Dr. Douglas Brum
Usually, seminomas are found as incidental findings on a routine physical exam, or an owner may notice a swelling on the pet's testicle. Seminomas are often found together with other testicular tumors. They occur in both testicles 10 percent of the time. The majority of the time seminomas cause no clinical problems, but occasionally it may be malignant or cause other serious disease conditions. Interstitial cell tumors and Sertoli cell tumors are other testicular tumors that cause masses on the testes. Both tumors are usually benign, and require aspiration or biopsy to confirm diagnosis.
Malignant seminomas usually spread to the lymph nodes of the inguinal (groin) or caudal (toward the tail) abdominal areas. Occasionally they may spread to the lungs. Rarely cryptorchid testicles with seminomas may become large enough to cause abdominal distention and pressure on other abdominal organs. Seminomas may also produce excessive estrogen or, more commonly, elevated androgen production. Changes in androgen or estrogen levels seen with testicular tumors have been associated with prostatic disease that includes prostatic hyperplasia, infection, abscesses, squamous metaplasia, and cyst formation. Elevated androgen levels may also cause perianal disease including perianal adenomas, carcinomas, and perianal hernias.
Seminomas have also been associated with a male feminizing syndrome. This is caused by changes in hormonal concentrations that result in an elevated estrogen levels that cause the male dog to take on some female characteristics. This occurs more frequently in animals that have Sertoli cell tumors.
A much more severe and potentially life-threatening condition associated with chronic (long standing) elevated estrogen levels and testicular tumors is estrogen-induced bone marrow hypoplasia. Elevated levels of estrogen have a toxic effect on the bone marrow, and bone marrow hypoplasia may develop where the cells in the bone marrow are damaged and cannot function properly. Since the cells in the bone marrow normally produce red blood cells, white blood cells and platelets that help in clotting, decreases in all three cell lines may be seen (pancytopenia). This may lead to anemia (from the decreased red blood cells), infections (from the decreased white blood cells), and bleeding tendencies (from the decreased platelets).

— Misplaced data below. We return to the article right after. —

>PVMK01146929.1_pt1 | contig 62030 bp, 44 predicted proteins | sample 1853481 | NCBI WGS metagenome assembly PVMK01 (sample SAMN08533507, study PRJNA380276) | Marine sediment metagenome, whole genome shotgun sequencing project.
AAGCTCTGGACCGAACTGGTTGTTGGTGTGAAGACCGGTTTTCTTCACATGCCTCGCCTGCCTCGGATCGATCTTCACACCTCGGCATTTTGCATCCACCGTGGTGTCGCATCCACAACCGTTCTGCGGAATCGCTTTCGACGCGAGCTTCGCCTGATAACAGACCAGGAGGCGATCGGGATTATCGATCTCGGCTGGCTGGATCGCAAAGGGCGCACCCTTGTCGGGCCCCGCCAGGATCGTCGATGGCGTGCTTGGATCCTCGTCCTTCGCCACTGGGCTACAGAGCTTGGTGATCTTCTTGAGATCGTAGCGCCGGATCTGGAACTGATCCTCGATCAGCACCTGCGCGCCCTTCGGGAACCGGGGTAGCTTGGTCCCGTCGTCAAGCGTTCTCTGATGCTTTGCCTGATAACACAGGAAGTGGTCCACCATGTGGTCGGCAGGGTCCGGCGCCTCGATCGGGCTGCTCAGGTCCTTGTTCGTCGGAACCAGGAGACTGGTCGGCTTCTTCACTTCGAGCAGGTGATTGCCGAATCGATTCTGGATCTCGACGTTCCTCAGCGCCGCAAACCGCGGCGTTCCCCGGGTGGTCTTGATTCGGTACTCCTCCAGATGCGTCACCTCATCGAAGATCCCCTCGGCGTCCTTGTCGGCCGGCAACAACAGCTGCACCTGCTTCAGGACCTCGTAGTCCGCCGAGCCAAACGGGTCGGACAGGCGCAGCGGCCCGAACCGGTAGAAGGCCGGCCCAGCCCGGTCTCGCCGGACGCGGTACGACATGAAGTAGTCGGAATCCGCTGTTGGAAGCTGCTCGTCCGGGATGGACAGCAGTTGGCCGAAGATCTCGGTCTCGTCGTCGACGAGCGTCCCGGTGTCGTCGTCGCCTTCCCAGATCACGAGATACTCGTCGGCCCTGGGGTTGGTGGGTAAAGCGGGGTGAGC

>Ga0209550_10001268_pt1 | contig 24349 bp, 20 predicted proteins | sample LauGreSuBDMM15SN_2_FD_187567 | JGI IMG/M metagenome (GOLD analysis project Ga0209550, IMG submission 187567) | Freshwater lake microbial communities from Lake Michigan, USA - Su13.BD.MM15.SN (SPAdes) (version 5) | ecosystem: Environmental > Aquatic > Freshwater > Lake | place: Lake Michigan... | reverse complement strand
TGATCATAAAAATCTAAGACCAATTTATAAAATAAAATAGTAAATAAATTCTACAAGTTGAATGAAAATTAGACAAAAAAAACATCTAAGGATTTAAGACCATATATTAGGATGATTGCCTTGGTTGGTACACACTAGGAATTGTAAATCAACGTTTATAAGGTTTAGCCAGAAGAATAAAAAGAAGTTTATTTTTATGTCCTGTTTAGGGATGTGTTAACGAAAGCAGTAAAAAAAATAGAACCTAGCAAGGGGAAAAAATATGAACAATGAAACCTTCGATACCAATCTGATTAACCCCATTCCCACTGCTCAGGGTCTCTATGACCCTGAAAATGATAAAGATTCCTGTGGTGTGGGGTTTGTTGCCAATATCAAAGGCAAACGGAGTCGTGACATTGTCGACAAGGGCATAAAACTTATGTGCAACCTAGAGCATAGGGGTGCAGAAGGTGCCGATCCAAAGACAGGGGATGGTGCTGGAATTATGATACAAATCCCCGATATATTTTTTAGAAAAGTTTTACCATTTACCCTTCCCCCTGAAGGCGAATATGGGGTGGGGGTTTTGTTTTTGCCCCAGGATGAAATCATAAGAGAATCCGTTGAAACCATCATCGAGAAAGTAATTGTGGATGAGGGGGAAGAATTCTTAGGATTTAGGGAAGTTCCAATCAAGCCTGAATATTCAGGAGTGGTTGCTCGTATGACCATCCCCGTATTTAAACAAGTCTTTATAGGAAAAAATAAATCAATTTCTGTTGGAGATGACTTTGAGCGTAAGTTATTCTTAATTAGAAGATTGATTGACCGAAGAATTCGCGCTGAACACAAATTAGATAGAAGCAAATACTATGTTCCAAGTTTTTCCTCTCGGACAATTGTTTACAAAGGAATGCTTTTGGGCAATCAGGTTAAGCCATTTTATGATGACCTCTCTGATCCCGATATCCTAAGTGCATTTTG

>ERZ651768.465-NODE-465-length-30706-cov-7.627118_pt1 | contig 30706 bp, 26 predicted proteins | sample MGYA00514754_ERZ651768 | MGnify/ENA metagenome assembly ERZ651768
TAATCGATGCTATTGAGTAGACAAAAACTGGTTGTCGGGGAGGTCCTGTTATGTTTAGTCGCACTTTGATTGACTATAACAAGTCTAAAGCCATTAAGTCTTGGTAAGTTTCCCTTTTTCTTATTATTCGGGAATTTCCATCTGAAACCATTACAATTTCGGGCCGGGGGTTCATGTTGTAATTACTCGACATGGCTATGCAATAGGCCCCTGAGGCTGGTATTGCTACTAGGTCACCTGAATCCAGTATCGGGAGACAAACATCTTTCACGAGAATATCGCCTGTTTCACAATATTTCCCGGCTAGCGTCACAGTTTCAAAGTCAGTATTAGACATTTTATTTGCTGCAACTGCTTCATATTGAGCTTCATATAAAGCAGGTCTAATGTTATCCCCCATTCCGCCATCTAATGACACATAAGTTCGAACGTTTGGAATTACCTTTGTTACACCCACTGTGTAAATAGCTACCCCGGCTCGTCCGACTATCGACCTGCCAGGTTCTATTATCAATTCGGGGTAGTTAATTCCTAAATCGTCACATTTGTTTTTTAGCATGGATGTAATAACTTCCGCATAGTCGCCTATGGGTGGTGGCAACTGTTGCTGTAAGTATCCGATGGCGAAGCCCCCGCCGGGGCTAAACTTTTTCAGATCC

Sertoli cell tumors are the most common tumor associated with this condition, but seminomas can occasionally be responsible. Other diseases that have similar clinical symptoms as seminomas include:
Orchitis and epididymitis are inflammations of the testicle and epididymis, which is the tube-like structure along-side the testicle. They are usually caused by a bacterial infection. The condition generally is painful, and dogs tend to feel ill. Affected dogs may also have a fever. If the infection is severe, the swelling in the testicle may begin to spread up the scrotum and into the inguinal area. Epididymitis may sometimes be caused by Brucella infection
Testicular torsion is a twisting of the testicle where blood supply and or lymphatic drainage is compromised. The testicle is usually symmetrically enlarged and painful. The condition is often associated with testicular neoplasia. Testicular torsions occur with greater frequency in abdominal cryptorchid testes.
A spermatocele also called a sperm granuloma may occur due to a cyst-like dilation of the epididymis. Sperm may become trapped inside the dilation, and an inflammatory response may occur. This response may produce a small swelling in the epididymis. It is a benign condition, but may result in infertility.
An inguinoscrotal hernia occurs when abdominal contents pass into the scrotal sack. Most commonly, it is fatty tissue or a loop of bowel that enters through the inguinal canal. It is not a common condition.
If the tumor is located on a cryptorchid testicle and abdominal distention is present, other causes of abdominal swelling would need to be considered, such as other intra-abdominal masses or fluid accumulation.